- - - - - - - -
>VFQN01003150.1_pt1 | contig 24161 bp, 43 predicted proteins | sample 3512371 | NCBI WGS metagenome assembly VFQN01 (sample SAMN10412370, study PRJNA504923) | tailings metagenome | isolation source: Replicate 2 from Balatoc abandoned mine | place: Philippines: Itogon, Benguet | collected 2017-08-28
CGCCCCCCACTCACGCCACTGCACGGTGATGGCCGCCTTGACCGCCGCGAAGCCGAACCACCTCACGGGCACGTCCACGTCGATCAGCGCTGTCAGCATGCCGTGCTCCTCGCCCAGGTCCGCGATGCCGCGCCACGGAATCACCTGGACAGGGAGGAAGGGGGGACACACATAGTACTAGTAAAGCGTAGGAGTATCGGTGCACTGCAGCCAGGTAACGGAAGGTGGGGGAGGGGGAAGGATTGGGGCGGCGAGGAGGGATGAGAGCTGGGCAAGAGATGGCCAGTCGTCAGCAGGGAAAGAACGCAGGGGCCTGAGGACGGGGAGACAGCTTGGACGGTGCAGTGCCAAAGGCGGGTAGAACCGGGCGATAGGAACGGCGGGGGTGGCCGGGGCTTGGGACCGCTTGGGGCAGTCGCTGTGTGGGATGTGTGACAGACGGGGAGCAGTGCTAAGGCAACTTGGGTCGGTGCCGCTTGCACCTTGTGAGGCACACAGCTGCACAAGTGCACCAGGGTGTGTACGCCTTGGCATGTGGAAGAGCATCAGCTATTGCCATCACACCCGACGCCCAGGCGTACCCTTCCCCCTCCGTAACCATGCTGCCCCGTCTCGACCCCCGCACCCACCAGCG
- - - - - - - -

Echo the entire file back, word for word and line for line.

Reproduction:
>VFQN01003150.1_pt1 | contig 24161 bp, 43 predicted proteins | sample 3512371 | NCBI WGS metagenome assembly VFQN01 (sample SAMN10412370, study PRJNA504923) | tailings metagenome | isolation source: Replicate 2 from Balatoc abandoned mine | place: Philippines: Itogon, Benguet | collected 2017-08-28
CGCCCCCCACTCACGCCACTGCACGGTGATGGCCGCCTTGACCGCCGCGAAGCCGAACCACCTCACGGGCACGTCCACGTCGATCAGCGCTGTCAGCATGCCGTGCTCCTCGCCCAGGTCCGCGATGCCGCGCCACGGAATCACCTGGACAGGGAGGAAGGGGGGACACACATAGTACTAGTAAAGCGTAGGAGTATCGGTGCACTGCAGCCAGGTAACGGAAGGTGGGGGAGGGGGAAGGATTGGGGCGGCGAGGAGGGATGAGAGCTGGGCAAGAGATGGCCAGTCGTCAGCAGGGAAAGAACGCAGGGGCCTGAGGACGGGGAGACAGCTTGGACGGTGCAGTGCCAAAGGCGGGTAGAACCGGGCGATAGGAACGGCGGGGGTGGCCGGGGCTTGGGACCGCTTGGGGCAGTCGCTGTGTGGGATGTGTGACAGACGGGGAGCAGTGCTAAGGCAACTTGGGTCGGTGCCGCTTGCACCTTGTGAGGCACACAGCTGCACAAGTGCACCAGGGTGTGTACGCCTTGGCATGTGGAAGAGCATCAGCTATTGCCATCACACCCGACGCCCAGGCGTACCCTTCCCCCTCCGTAACCATGCTGCCCCGTCTCGACCCCCGCACCCACCAGCG